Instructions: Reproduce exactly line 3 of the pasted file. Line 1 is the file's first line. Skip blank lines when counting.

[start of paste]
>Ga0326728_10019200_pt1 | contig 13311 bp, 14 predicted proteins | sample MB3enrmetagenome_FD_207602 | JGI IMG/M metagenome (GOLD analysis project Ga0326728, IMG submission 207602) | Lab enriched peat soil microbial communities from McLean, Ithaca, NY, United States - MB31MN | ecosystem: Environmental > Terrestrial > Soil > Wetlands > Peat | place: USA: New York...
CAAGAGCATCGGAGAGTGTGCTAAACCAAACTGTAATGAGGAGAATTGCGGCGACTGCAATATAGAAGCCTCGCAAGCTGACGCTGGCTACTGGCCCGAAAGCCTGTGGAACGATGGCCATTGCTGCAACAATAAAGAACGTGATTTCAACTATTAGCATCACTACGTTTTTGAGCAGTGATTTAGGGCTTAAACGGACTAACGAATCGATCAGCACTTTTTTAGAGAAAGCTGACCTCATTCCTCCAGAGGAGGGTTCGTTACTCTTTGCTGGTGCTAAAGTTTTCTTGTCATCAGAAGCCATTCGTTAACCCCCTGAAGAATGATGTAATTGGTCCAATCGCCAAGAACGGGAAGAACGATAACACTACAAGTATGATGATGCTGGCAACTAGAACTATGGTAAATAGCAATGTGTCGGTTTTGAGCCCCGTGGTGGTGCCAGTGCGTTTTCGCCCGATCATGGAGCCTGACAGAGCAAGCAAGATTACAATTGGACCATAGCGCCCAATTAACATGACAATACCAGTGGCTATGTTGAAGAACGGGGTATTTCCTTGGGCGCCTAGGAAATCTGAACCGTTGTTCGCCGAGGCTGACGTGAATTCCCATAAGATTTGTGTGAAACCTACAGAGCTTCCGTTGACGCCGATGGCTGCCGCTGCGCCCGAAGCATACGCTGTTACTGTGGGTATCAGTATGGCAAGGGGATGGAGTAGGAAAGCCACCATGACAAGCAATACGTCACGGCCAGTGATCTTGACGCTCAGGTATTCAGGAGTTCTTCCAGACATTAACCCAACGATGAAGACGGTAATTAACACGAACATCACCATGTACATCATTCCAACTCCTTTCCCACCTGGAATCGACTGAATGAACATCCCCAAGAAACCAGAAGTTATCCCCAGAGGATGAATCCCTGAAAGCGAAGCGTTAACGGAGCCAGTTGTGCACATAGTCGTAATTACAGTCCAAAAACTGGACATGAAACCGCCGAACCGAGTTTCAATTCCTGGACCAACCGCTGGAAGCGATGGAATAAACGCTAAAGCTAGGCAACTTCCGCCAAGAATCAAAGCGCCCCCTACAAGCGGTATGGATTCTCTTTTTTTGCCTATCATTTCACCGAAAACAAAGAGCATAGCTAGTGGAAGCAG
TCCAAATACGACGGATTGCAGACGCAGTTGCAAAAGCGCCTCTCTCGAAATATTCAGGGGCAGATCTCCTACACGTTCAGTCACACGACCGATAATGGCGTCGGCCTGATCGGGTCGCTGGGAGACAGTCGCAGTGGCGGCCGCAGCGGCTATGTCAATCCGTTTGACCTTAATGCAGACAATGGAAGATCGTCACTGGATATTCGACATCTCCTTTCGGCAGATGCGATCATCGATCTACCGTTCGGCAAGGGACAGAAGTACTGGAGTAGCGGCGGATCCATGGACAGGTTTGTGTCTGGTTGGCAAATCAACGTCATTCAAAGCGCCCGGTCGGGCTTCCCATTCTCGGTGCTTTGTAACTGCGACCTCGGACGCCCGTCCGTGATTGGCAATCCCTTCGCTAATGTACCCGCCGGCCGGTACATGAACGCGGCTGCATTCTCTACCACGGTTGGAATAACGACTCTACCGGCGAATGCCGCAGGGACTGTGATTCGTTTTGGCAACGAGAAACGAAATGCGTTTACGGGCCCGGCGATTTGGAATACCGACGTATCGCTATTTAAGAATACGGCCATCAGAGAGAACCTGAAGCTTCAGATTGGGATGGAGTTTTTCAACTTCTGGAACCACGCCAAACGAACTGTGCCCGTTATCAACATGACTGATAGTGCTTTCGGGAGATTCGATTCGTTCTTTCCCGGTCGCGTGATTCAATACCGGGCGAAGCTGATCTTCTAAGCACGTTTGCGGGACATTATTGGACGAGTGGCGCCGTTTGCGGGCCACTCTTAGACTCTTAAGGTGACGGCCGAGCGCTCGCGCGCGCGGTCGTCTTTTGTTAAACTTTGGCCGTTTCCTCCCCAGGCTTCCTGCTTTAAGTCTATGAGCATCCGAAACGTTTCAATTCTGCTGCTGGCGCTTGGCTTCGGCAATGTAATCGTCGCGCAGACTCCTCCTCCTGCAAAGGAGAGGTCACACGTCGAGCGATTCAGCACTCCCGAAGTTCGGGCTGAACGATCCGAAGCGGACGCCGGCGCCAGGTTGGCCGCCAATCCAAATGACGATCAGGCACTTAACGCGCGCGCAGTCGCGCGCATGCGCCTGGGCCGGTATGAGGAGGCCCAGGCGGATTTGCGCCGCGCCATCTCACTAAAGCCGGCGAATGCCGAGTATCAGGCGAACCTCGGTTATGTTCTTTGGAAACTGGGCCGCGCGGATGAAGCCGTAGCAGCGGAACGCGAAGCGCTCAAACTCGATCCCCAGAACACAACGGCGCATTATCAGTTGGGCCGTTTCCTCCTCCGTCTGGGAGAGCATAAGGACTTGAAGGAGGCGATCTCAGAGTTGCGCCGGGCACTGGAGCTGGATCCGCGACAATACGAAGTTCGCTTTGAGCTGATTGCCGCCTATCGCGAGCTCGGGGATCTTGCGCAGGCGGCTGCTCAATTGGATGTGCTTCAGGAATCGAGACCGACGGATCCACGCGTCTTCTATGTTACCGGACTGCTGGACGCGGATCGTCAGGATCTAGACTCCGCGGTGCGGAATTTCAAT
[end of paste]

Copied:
TCCAAATACGACGGATTGCAGACGCAGTTGCAAAAGCGCCTCTCTCGAAATATTCAGGGGCAGATCTCCTACACGTTCAGTCACACGACCGATAATGGCGTCGGCCTGATCGGGTCGCTGGGAGACAGTCGCAGTGGCGGCCGCAGCGGCTATGTCAATCCGTTTGACCTTAATGCAGACAATGGAAGATCGTCACTGGATATTCGACATCTCCTTTCGGCAGATGCGATCATCGATCTACCGTTCGGCAAGGGACAGAAGTACTGGAGTAGCGGCGGATCCATGGACAGGTTTGTGTCTGGTTGGCAAATCAACGTCATTCAAAGCGCCCGGTCGGGCTTCCCATTCTCGGTGCTTTGTAACTGCGACCTCGGACGCCCGTCCGTGATTGGCAATCCCTTCGCTAATGTACCCGCCGGCCGGTACATGAACGCGGCTGCATTCTCTACCACGGTTGGAATAACGACTCTACCGGCGAATGCCGCAGGGACTGTGATTCGTTTTGGCAACGAGAAACGAAATGCGTTTACGGGCCCGGCGATTTGGAATACCGACGTATCGCTATTTAAGAATACGGCCATCAGAGAGAACCTGAAGCTTCAGATTGGGATGGAGTTTTTCAACTTCTGGAACCACGCCAAACGAACTGTGCCCGTTATCAACATGACTGATAGTGCTTTCGGGAGATTCGATTCGTTCTTTCCCGGTCGCGTGATTCAATACCGGGCGAAGCTGATCTTCTAAGCACGTTTGCGGGACATTATTGGACGAGTGGCGCCGTTTGCGGGCCACTCTTAGACTCTTAAGGTGACGGCCGAGCGCTCGCGCGCGCGGTCGTCTTTTGTTAAACTTTGGCCGTTTCCTCCCCAGGCTTCCTGCTTTAAGTCTATGAGCATCCGAAACGTTTCAATTCTGCTGCTGGCGCTTGGCTTCGGCAATGTAATCGTCGCGCAGACTCCTCCTCCTGCAAAGGAGAGGTCACACGTCGAGCGATTCAGCACTCCCGAAGTTCGGGCTGAACGATCCGAAGCGGACGCCGGCGCCAGGTTGGCCGCCAATCCAAATGACGATCAGGCACTTAACGCGCGCGCAGTCGCGCGCATGCGCCTGGGCCGGTATGAGGAGGCCCAGGCGGATTTGCGCCGCGCCATCTCACTAAAGCCGGCGAATGCCGAGTATCAGGCGAACCTCGGTTATGTTCTTTGGAAACTGGGCCGCGCGGATGAAGCCGTAGCAGCGGAACGCGAAGCGCTCAAACTCGATCCCCAGAACACAACGGCGCATTATCAGTTGGGCCGTTTCCTCCTCCGTCTGGGAGAGCATAAGGACTTGAAGGAGGCGATCTCAGAGTTGCGCCGGGCACTGGAGCTGGATCCGCGACAATACGAAGTTCGCTTTGAGCTGATTGCCGCCTATCGCGAGCTCGGGGATCTTGCGCAGGCGGCTGCTCAATTGGATGTGCTTCAGGAATCGAGACCGACGGATCCACGCGTCTTCTATGTTACCGGACTGCTGGACGCGGATCGTCAGGATCTAGACTCCGCGGTGCGGAATTTCAAT